But now, guidelines have apparently changed—those which apparently did not ensure Kelsey’s health and safety.  

According to the American Congress of Obstetricians and Gynecologists (ACOG), a vaginal birth after Cesarean, also known as VBAC, can be a safe and appropriate option. The group also states that VBAC can work for many women who’ve had one, or even two, previous Cesarean deliveries.  

Sadly, Kelsey’s family cannot say their experience was positive, except that little Beaux survived. Marcus is now charged with raising his children as a single parent.  

Bedford County was home  

Phyllis and friends shared many fond memories of when Kelsey grew up here in Bedford County, during her recent funeral services.  

Her mother reveals that due to Kelsey’s popularity, she had to have the funeral at Fairlane Church of Christ, instead of the smaller chapel of Bird Street Church of Christ, where they’re members.  

Kelsey was buried in Hillcrest Memorial Gardens off Madison Street.  

Surviving her in addition to her husband and mother is a daughter, Bexley Shang Klark LittleJohn and another son, Braxton Andrew Clark Wallace. Kelsey is also survived by her father, George Tyron Hudspeth, and a grandmother, Marva Hudspeth, both of Mount Pleasant. Marcus’ parents also survive, Andrew and Sheila Wallace. She was preceded in death by her stepfather, Clifton Clark Green, who helped rear her and grandparents, Charles and Emma Thompson and William Hudspeth.  

Phyllis cries when she explains how her child’s life goal was simple: to be loved.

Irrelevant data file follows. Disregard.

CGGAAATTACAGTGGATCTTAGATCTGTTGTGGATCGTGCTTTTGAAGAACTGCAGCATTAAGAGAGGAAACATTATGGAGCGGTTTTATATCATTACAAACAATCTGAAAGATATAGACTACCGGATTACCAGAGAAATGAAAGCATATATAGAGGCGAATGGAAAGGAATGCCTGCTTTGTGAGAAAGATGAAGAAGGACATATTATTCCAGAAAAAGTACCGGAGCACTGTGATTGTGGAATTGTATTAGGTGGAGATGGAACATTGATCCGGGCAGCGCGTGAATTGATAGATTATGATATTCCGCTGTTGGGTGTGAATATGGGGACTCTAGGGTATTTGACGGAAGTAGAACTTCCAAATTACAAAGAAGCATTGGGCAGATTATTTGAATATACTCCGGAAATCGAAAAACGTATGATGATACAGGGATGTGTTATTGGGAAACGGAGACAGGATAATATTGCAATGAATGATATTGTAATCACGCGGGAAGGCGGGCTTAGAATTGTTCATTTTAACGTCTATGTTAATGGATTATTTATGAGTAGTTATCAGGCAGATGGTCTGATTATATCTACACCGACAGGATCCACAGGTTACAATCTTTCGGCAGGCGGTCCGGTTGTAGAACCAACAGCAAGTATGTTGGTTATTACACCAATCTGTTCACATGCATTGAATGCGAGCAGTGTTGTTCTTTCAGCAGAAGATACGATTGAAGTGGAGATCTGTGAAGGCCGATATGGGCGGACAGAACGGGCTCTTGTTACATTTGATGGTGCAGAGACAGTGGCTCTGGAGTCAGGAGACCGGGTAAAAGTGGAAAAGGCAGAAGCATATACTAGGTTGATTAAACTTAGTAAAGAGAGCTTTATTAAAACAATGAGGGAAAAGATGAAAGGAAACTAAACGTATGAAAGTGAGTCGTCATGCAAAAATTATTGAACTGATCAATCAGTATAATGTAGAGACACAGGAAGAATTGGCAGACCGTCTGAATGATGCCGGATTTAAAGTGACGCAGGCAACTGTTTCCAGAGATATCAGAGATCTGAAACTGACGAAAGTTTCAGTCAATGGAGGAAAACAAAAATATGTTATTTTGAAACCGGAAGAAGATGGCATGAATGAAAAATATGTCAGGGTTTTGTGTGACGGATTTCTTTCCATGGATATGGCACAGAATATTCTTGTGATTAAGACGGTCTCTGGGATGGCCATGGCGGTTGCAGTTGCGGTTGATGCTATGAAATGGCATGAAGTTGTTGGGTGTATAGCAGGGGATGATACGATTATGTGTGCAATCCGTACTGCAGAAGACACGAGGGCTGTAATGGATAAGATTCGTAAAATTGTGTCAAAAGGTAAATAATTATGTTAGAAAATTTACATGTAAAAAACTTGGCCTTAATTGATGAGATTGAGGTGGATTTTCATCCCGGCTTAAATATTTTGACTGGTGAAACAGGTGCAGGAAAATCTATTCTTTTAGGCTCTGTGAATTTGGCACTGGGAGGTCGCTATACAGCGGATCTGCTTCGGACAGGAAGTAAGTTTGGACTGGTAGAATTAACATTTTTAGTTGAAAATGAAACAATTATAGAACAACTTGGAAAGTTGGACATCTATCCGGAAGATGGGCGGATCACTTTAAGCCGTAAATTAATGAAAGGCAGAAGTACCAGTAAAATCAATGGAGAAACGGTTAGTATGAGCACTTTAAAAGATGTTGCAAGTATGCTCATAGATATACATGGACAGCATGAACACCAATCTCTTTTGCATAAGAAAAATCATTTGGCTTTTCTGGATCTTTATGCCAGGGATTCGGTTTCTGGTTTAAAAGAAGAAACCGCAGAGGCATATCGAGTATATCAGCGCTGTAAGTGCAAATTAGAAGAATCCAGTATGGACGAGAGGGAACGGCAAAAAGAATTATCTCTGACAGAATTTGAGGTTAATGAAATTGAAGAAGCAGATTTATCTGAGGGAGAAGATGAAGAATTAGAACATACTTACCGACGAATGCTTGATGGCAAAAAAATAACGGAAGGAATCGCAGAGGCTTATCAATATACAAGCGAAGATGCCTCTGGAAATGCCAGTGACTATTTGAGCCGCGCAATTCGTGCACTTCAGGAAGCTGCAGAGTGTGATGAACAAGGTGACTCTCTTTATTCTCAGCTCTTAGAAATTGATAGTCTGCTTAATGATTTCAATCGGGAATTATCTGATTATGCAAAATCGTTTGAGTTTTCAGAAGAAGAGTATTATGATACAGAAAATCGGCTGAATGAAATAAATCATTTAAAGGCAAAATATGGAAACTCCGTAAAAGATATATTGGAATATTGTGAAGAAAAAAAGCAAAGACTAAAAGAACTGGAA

“She did that with her unique southern charm and hilarity. Kelsey loved all things related to cheer, dance and pageantry.”  

She participated in pageant competitions across middle Tennessee, including Miss Black and Gold. So much so, Phyllis is contemplating the start of a scholarship in her daughter’s memory.  

She was touched, she says, during the recent Bedford County Fair, when crowns were given out to non-placing contestants—something her daughter often did with her own pageant crowns— in Kelsey’s memory.  

Phyllis cries deeply as she says, “She touched so many people.” She says there are so many people as well to thank for their kindness, love, gifts and cards and she likely will never get all the necessary notes written. Her sorrow is a deep one, particularly given the shock.  

But she wants those who shared their love recently for Kelsey and family to know the depth of their gratitude.  

“We are grateful for friends, family and the community . . . at this time of sorrow. We are blessed to have a loving community that loved our Bella Wallace.”  

Pregnancy-related death numbers

The CDC’s Pregnancy-Related Surveillance System (PMSS) defines a pregnancy-related death as the death of a woman during pregnancy or within one year of the end of pregnancy from a pregnancy complication; a chain of events initiated by pregnancy; or the aggravation of an unrelated condition by the physiologic effects of pregnancy.  

A CDC study, based on analysis of national data on pregnancy-related mortality from 2007-2016, found that:  

  • Overall PRMRs increased from 15.0 to 17.0 pregnancy-related deaths per 100,000 births.
  • Non-Hispanic black (black) and non-Hispanic American Indian/ Alaska Native (AI/AN) women experienced higher PRMRs (40.8 and 29.7, respectively) than all other racial/ethnic populations (white PRMR was 12.7, Asian/ Pacific Islander PRMR was 13.5 and Hispanic PRMR was 11.5). This was 3.2 and 2.3 times higher than the PRMR for white women – and the gap widened among older age groups.
  • For women over the age of 30, PRMR for black and AI/AN women was four to five timeshigherthan it was for white women.  
  • The PRMR for black women with at least a college degree was 5.2 times that of their whitecounterparts. 
  • Cardiomyopathy, thrombotic pulmonary embolism, and hypertensive disorders of pregnancy contributed more to pregnancy-related deaths among black women than among white women. •Hemorrhage and hypertensive disorders of pregnancy contributed more to pregnancy-related deaths among AI/ AN women than white women.
  • Disparities were persistent and did not change significantly between 2007- 2008 and 2015-2016.